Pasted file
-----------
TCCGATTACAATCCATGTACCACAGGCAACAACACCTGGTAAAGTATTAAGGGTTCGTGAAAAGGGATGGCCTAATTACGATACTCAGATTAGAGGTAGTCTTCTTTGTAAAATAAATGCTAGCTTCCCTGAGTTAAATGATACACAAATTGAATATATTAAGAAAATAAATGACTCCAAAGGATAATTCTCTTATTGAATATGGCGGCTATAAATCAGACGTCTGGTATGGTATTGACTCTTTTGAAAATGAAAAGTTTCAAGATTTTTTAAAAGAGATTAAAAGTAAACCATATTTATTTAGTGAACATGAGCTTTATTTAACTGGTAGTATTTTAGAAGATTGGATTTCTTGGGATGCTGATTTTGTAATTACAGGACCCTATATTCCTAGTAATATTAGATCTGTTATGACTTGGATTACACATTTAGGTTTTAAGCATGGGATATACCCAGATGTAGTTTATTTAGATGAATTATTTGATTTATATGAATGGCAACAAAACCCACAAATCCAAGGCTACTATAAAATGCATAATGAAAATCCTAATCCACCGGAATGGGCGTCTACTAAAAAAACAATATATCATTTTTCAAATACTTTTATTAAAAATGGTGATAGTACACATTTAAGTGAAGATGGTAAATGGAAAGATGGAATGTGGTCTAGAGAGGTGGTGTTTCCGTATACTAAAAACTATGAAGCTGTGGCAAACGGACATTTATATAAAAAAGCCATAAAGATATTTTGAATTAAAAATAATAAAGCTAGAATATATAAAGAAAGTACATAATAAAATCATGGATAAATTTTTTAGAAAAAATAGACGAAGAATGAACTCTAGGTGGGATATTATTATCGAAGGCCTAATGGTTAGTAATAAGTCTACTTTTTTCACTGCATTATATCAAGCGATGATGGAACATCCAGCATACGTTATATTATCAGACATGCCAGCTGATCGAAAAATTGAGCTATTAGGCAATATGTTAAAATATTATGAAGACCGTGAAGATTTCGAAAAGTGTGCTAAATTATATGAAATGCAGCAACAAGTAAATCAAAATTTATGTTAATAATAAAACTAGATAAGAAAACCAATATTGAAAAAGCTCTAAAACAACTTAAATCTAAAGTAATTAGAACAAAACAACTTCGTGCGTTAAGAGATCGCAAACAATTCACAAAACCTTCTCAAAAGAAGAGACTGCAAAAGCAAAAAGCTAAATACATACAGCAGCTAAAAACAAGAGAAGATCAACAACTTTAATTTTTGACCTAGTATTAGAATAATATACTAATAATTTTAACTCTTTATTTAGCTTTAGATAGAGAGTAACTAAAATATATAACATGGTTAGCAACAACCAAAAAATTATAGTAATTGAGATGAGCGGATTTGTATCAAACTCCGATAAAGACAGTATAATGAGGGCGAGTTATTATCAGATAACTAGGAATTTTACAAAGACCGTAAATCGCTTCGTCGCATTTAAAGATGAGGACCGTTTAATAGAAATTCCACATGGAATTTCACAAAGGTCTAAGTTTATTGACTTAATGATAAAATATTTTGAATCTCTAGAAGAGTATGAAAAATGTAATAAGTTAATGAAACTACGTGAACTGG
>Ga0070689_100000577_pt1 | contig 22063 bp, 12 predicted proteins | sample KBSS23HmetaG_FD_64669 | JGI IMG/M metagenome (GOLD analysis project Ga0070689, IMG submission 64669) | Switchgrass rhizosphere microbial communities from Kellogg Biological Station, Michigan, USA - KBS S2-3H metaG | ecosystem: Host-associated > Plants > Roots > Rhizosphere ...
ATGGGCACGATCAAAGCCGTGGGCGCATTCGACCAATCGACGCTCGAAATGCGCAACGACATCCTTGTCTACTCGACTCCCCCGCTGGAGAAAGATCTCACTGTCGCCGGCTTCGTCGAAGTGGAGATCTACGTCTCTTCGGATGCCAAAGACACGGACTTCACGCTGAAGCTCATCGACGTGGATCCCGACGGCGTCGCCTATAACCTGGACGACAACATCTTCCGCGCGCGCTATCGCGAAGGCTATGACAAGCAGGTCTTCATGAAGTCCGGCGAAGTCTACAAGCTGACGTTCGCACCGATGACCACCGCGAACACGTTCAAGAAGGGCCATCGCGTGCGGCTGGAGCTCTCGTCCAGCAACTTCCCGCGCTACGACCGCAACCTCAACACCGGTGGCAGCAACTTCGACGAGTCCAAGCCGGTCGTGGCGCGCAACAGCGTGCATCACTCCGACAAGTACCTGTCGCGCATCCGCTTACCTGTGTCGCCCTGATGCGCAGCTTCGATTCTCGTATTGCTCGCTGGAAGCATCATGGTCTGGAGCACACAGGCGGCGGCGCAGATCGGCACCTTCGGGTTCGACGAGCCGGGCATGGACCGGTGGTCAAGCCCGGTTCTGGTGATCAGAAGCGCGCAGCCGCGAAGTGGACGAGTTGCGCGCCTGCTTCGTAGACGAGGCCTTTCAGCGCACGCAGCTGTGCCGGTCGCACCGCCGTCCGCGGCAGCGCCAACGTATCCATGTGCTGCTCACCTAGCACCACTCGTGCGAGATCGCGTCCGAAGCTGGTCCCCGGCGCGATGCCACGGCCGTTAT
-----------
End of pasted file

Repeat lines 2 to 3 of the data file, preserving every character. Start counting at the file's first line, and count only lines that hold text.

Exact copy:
>Ga0070689_100000577_pt1 | contig 22063 bp, 12 predicted proteins | sample KBSS23HmetaG_FD_64669 | JGI IMG/M metagenome (GOLD analysis project Ga0070689, IMG submission 64669) | Switchgrass rhizosphere microbial communities from Kellogg Biological Station, Michigan, USA - KBS S2-3H metaG | ecosystem: Host-associated > Plants > Roots > Rhizosphere ...
ATGGGCACGATCAAAGCCGTGGGCGCATTCGACCAATCGACGCTCGAAATGCGCAACGACATCCTTGTCTACTCGACTCCCCCGCTGGAGAAAGATCTCACTGTCGCCGGCTTCGTCGAAGTGGAGATCTACGTCTCTTCGGATGCCAAAGACACGGACTTCACGCTGAAGCTCATCGACGTGGATCCCGACGGCGTCGCCTATAACCTGGACGACAACATCTTCCGCGCGCGCTATCGCGAAGGCTATGACAAGCAGGTCTTCATGAAGTCCGGCGAAGTCTACAAGCTGACGTTCGCACCGATGACCACCGCGAACACGTTCAAGAAGGGCCATCGCGTGCGGCTGGAGCTCTCGTCCAGCAACTTCCCGCGCTACGACCGCAACCTCAACACCGGTGGCAGCAACTTCGACGAGTCCAAGCCGGTCGTGGCGCGCAACAGCGTGCATCACTCCGACAAGTACCTGTCGCGCATCCGCTTACCTGTGTCGCCCTGATGCGCAGCTTCGATTCTCGTATTGCTCGCTGGAAGCATCATGGTCTGGAGCACACAGGCGGCGGCGCAGATCGGCACCTTCGGGTTCGACGAGCCGGGCATGGACCGGTGGTCAAGCCCGGTTCTGGTGATCAGAAGCGCGCAGCCGCGAAGTGGACGAGTTGCGCGCCTGCTTCGTAGACGAGGCCTTTCAGCGCACGCAGCTGTGCCGGTCGCACCGCCGTCCGCGGCAGCGCCAACGTATCCATGTGCTGCTCACCTAGCACCACTCGTGCGAGATCGCGTCCGAAGCTGGTCCCCGGCGCGATGCCACGGCCGTTAT